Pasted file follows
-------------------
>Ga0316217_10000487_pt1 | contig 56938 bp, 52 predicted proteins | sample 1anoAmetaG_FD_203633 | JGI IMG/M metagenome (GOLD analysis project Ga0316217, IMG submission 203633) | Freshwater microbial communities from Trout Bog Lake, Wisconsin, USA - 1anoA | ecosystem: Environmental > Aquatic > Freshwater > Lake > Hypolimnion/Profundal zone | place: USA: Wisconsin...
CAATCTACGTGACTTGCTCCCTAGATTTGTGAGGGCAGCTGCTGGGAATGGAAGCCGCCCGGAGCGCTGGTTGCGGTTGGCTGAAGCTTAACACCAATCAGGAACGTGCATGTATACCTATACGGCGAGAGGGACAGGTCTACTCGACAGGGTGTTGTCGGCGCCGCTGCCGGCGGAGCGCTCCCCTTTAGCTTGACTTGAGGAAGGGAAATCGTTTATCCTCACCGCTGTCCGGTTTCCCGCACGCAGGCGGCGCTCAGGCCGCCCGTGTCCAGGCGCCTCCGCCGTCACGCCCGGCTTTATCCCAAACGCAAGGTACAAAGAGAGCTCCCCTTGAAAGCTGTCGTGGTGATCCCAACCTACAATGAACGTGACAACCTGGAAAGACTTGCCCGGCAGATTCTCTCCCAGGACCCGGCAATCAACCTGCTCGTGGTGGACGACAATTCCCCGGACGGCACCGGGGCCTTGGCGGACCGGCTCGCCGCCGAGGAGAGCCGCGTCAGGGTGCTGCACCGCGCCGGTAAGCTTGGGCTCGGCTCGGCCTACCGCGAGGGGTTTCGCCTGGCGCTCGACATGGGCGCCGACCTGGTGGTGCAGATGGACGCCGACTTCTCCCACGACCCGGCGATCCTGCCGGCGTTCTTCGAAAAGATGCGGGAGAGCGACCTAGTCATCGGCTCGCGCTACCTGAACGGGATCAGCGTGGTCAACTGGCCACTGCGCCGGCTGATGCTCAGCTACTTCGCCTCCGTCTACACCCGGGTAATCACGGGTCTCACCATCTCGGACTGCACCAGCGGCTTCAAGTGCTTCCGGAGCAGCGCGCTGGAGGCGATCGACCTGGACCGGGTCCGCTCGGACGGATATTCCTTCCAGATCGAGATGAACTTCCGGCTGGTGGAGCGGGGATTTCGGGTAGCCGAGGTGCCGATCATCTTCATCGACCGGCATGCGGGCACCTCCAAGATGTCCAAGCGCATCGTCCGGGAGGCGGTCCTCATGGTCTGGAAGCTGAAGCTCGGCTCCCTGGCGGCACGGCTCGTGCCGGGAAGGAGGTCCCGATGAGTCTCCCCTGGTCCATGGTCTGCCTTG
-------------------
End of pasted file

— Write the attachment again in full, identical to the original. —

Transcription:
>Ga0316217_10000487_pt1 | contig 56938 bp, 52 predicted proteins | sample 1anoAmetaG_FD_203633 | JGI IMG/M metagenome (GOLD analysis project Ga0316217, IMG submission 203633) | Freshwater microbial communities from Trout Bog Lake, Wisconsin, USA - 1anoA | ecosystem: Environmental > Aquatic > Freshwater > Lake > Hypolimnion/Profundal zone | place: USA: Wisconsin...
CAATCTACGTGACTTGCTCCCTAGATTTGTGAGGGCAGCTGCTGGGAATGGAAGCCGCCCGGAGCGCTGGTTGCGGTTGGCTGAAGCTTAACACCAATCAGGAACGTGCATGTATACCTATACGGCGAGAGGGACAGGTCTACTCGACAGGGTGTTGTCGGCGCCGCTGCCGGCGGAGCGCTCCCCTTTAGCTTGACTTGAGGAAGGGAAATCGTTTATCCTCACCGCTGTCCGGTTTCCCGCACGCAGGCGGCGCTCAGGCCGCCCGTGTCCAGGCGCCTCCGCCGTCACGCCCGGCTTTATCCCAAACGCAAGGTACAAAGAGAGCTCCCCTTGAAAGCTGTCGTGGTGATCCCAACCTACAATGAACGTGACAACCTGGAAAGACTTGCCCGGCAGATTCTCTCCCAGGACCCGGCAATCAACCTGCTCGTGGTGGACGACAATTCCCCGGACGGCACCGGGGCCTTGGCGGACCGGCTCGCCGCCGAGGAGAGCCGCGTCAGGGTGCTGCACCGCGCCGGTAAGCTTGGGCTCGGCTCGGCCTACCGCGAGGGGTTTCGCCTGGCGCTCGACATGGGCGCCGACCTGGTGGTGCAGATGGACGCCGACTTCTCCCACGACCCGGCGATCCTGCCGGCGTTCTTCGAAAAGATGCGGGAGAGCGACCTAGTCATCGGCTCGCGCTACCTGAACGGGATCAGCGTGGTCAACTGGCCACTGCGCCGGCTGATGCTCAGCTACTTCGCCTCCGTCTACACCCGGGTAATCACGGGTCTCACCATCTCGGACTGCACCAGCGGCTTCAAGTGCTTCCGGAGCAGCGCGCTGGAGGCGATCGACCTGGACCGGGTCCGCTCGGACGGATATTCCTTCCAGATCGAGATGAACTTCCGGCTGGTGGAGCGGGGATTTCGGGTAGCCGAGGTGCCGATCATCTTCATCGACCGGCATGCGGGCACCTCCAAGATGTCCAAGCGCATCGTCCGGGAGGCGGTCCTCATGGTCTGGAAGCTGAAGCTCGGCTCCCTGGCGGCACGGCTCGTGCCGGGAAGGAGGTCCCGATGAGTCTCCCCTGGTCCATGGTCTGCCTTG